The saturation of household spending diversity and emergent properties of representative households

Christian Kiedaisch, Andreas Chai, Nicholas Rohde

Research output: Working paperDiscussion paper

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Abstract

This paper studies the diversity of household consumption spending, i.e. how widely households distribute their spending across different types of goods. Using detailed expenditure data from the UK (1990 - 2015), we show that the diversity of household spending rises in income up to a certain level and then starts to decline as richer households increasingly concentrate their spending on specific expenditure categories. As these specific expenditure categories differ across households, spending diversity on the aggregate level can keep rising in income while spending diversity on the household level falls. This implies that the process of aggregation, which is often used to infer the behavior of representative (average) households, generates emergent properties, i.e. trends that only exist on the aggregate level but not on the level of individual households. We build a model with heterogeneous non-homothetic preferences that can explain these observed patterns. Our model shows that ignoring preference heterogeneity and assuming representative households leads to a (potentially very large) underestimation of the value of product variety.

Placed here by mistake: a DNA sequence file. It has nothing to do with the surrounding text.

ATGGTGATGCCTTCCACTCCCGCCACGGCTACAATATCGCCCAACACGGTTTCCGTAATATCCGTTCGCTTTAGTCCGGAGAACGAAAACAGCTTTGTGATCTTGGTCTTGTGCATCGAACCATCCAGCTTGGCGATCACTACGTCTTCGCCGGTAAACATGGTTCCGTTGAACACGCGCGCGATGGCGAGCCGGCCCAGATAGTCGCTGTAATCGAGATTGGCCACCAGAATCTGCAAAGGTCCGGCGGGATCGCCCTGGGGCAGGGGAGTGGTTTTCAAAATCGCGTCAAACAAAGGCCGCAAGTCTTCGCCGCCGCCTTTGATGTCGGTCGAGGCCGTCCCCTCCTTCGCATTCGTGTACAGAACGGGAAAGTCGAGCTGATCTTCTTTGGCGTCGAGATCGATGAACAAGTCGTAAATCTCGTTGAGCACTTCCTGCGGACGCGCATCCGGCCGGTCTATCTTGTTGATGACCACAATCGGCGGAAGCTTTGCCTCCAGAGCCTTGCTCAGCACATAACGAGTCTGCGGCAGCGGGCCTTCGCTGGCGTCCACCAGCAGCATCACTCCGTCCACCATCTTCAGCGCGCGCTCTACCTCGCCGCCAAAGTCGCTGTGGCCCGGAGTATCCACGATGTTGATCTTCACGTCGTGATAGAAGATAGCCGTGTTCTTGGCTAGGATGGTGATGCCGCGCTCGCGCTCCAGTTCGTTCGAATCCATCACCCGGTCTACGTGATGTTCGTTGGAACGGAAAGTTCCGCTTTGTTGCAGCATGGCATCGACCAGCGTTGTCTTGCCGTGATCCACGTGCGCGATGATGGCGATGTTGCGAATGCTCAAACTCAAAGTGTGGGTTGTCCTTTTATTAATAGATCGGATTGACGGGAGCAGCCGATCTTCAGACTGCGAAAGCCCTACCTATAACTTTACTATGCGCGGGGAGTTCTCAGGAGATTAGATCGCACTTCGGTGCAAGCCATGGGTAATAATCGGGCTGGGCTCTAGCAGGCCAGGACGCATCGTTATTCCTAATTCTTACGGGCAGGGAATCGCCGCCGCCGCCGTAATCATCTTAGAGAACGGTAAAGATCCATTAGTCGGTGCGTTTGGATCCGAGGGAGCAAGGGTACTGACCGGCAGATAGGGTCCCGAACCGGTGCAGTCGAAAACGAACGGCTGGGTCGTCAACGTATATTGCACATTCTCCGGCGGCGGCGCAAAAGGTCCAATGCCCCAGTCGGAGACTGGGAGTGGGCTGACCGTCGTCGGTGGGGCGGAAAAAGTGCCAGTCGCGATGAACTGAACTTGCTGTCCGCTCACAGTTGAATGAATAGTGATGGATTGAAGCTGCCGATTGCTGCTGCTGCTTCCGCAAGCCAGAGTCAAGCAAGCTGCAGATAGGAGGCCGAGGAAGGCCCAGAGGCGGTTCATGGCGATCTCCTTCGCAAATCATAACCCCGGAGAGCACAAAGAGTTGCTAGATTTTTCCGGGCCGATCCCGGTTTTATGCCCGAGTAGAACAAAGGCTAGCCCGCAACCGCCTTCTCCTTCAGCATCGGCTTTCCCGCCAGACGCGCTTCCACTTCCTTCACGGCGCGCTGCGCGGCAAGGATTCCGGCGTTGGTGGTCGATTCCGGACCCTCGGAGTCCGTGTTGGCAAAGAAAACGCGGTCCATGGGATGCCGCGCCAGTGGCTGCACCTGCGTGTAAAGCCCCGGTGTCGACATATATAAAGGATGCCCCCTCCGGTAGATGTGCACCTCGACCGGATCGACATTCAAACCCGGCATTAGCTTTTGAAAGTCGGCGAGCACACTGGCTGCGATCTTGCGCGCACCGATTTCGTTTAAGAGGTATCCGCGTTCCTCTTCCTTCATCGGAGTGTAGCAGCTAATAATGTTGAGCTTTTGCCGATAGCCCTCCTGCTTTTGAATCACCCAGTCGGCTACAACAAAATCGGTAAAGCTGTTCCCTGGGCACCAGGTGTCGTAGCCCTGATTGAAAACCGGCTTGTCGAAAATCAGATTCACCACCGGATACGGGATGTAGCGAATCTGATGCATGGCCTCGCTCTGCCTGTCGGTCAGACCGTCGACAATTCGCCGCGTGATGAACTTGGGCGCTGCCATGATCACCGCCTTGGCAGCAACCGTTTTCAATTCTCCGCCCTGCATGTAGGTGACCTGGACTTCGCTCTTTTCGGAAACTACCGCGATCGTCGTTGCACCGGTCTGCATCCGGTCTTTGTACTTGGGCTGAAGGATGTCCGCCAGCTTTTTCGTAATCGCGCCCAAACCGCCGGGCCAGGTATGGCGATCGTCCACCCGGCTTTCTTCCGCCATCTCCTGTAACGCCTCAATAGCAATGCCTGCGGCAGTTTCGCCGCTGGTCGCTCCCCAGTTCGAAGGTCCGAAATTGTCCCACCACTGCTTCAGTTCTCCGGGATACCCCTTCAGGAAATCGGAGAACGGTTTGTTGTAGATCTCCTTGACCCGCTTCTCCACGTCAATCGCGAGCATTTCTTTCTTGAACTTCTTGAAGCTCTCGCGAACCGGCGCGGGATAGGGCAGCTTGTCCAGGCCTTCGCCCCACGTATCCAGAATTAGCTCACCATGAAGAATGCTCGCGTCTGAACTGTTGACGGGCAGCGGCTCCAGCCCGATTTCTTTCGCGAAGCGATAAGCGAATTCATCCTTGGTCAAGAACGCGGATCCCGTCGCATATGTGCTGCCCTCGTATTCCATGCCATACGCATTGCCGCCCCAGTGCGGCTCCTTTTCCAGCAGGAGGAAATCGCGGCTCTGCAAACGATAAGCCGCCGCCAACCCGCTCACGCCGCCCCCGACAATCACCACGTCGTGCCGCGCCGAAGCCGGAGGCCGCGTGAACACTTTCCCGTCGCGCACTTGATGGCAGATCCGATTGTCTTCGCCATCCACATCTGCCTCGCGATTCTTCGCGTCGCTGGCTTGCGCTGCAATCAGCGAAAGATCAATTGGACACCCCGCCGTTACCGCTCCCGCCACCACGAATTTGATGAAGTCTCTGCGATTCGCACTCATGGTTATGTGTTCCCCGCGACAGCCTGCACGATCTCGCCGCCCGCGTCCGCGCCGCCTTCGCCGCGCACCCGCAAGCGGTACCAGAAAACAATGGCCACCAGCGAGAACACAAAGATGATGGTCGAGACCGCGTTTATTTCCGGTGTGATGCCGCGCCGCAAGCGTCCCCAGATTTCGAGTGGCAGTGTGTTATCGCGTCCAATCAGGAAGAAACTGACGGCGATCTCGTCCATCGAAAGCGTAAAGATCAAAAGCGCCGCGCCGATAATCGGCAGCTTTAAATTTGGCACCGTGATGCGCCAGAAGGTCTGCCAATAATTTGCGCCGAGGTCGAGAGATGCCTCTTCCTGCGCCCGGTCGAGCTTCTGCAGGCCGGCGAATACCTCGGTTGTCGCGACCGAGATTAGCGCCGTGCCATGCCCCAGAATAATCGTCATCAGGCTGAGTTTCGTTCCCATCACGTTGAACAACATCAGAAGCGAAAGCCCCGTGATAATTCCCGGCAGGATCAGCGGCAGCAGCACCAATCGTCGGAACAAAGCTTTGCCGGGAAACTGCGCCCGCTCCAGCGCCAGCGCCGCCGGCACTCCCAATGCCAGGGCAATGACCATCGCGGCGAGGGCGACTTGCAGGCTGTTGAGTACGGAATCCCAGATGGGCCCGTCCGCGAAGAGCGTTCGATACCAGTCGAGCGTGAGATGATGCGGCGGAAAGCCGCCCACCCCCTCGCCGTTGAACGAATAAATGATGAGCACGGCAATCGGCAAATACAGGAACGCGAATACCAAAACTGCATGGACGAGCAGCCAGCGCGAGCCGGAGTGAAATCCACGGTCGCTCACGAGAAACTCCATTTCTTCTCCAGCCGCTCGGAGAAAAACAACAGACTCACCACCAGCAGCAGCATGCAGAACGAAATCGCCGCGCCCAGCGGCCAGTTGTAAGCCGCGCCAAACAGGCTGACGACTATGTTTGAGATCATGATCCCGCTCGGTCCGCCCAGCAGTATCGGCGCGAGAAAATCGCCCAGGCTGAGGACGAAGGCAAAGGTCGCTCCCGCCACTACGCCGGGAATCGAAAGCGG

Original languageEnglish
Number of pages55
Publication statusUnpublished - 17 May 2021

Keywords

  • demand for variety
  • Engel's law
  • spending diversity
  • aggregation
  • emergent properties

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